Retreat finds BOMA listing its 2024 priorities

Adding pickleball facilities in Mayor Bob Leonard Park, dealing with traffic and building a greenway under Kingston Pike near Rick Terry Jewelry Designs — at the intersection of the Pike and Campbell Station Road — are among the projects that topped the list of Farragut Board of Mayor and Aldermen priorities in 2024.

The Board mused over Town-proposed projects, challenges and concerns during its annual retreat, which took place for about six hours in Jersey College, next to Tennova Turkey Creek Medical Center, Friday, Feb. 9.

A new proposed project involved a Christmas ice skating rink in Town.

“Getting started on the pickleball courts (at Mayor Bob Leonard Park)” was one of Vice Mayor Louise Povlin’s priorities, as well as wayfinding signage.

“It would certainly help with newcomers, as well as visitors,” she added.

Other Board priorities included initiating a master plan and public input process for the future park land at McFee Road, implementing wayfinding/placemaking (signs) efforts, beginning renovations on Campbell Station Inn, identifying critical missing greenway connections or needed open/park space, adding sidewalks along spine streets in older subdivisions and enhanced park security, and researching new technology to increase efficiency and management of the Town’s lawn maintenance program, among others.

One of the priorities that caught Alderman Scott Meyer’s eye was the addition of sidewalks along roads “in the parental responsibility zone” near schools.

“And, we’re going to have a new parental responsibility zone here before too long on Boring Road (because of the new school),” Town administrator David Smoak said.

With the renovations at Campbell Station Inn, “I want it to happen, but I want to know what we’re going to do with (the Inn),” Alderman Drew Burnette asked. “I don’t think it makes sense to say ‘start with the renovations’ and not fully decide.”

“It sounds to me like the public wants it to be flexible,” Povlin said.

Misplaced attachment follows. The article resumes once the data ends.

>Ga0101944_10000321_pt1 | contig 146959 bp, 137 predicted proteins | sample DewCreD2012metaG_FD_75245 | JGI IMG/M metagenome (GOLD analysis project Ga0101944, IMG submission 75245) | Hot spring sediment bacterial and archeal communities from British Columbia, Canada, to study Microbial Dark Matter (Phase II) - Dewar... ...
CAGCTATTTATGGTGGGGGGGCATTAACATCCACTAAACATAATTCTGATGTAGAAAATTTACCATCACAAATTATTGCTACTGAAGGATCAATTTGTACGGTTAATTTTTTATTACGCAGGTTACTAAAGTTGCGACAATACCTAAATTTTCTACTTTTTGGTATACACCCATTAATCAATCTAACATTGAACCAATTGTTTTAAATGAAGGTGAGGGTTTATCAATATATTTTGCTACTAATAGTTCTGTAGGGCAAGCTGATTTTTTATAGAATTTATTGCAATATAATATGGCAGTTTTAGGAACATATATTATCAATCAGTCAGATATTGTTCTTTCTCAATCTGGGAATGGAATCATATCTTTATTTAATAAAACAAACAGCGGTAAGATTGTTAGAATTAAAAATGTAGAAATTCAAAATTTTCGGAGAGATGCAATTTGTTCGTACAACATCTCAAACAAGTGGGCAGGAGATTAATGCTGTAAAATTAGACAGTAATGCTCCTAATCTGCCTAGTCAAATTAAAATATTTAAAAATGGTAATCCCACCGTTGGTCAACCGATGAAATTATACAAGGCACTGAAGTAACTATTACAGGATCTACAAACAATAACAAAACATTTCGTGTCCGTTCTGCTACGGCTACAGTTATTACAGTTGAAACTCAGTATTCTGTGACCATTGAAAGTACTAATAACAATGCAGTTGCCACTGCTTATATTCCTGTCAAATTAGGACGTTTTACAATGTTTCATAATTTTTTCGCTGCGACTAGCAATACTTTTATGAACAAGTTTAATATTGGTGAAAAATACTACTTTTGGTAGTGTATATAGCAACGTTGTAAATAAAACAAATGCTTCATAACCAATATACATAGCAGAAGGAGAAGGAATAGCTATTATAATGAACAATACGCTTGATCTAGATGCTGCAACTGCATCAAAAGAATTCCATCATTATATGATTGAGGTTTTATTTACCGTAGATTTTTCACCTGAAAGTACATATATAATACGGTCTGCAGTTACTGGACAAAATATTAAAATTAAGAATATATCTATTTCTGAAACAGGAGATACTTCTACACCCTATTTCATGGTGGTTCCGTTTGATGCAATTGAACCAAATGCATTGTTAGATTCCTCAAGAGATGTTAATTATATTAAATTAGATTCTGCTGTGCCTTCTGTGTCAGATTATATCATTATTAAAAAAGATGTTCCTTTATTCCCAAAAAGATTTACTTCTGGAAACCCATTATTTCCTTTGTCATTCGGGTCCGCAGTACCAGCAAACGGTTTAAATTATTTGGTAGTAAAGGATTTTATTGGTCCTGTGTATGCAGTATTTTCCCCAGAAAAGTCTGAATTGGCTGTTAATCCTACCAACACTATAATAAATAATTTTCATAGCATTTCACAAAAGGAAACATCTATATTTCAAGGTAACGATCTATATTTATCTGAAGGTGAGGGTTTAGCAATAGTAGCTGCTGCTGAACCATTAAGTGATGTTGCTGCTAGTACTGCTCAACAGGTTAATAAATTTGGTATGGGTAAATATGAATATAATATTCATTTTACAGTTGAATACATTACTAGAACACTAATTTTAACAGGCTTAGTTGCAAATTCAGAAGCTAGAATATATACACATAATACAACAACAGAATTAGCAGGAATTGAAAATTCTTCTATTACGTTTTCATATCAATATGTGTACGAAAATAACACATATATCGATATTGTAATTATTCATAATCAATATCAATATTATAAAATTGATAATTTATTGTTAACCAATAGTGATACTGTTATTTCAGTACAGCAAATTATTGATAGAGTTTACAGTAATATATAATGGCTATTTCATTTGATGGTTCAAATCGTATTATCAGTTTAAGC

One issue with which the Board will have to decide is whether to keep the Red-Light Camera Program.

“It’s a program we’ve had for many, many years,” Smoak said. “But our contract is up with our vendor in March, so we wanted to talk to the Board to see if it’s something you want to continue doing, or do you want to do away with the contract — or do you want to re-bid the whole thing out?”

Initially, the Red-Light Camera Program involved three intersections, but BOMA amended the RLCP five years ago to add a fourth intersection.

“We’re now at the end of the five-year period, so the question … is do we want to continue, do you find the program valuable or helpful or do you want to do away with it or rebid this out?” Smoak asked.

“Back in 2022, we had to add a part-time employee because the citations we were sending out was overwhelming for the one employee,” he said. Financially, “we’re a little over breaking even, but not quite at this point,” Smoak said.

“If (the employees in the program) got that kind of work, that means the program has some merit,” Mayor Ron Williams said.

“They’re busy,” Smoak said.

“I would put it back on the company and tell them to show data that shows this is keeping people safer,” Burnette said.

“To me, this has always been a safety issue, to remind people,” Povlin said. ‘The federal transportation funding is moving us toward safety…”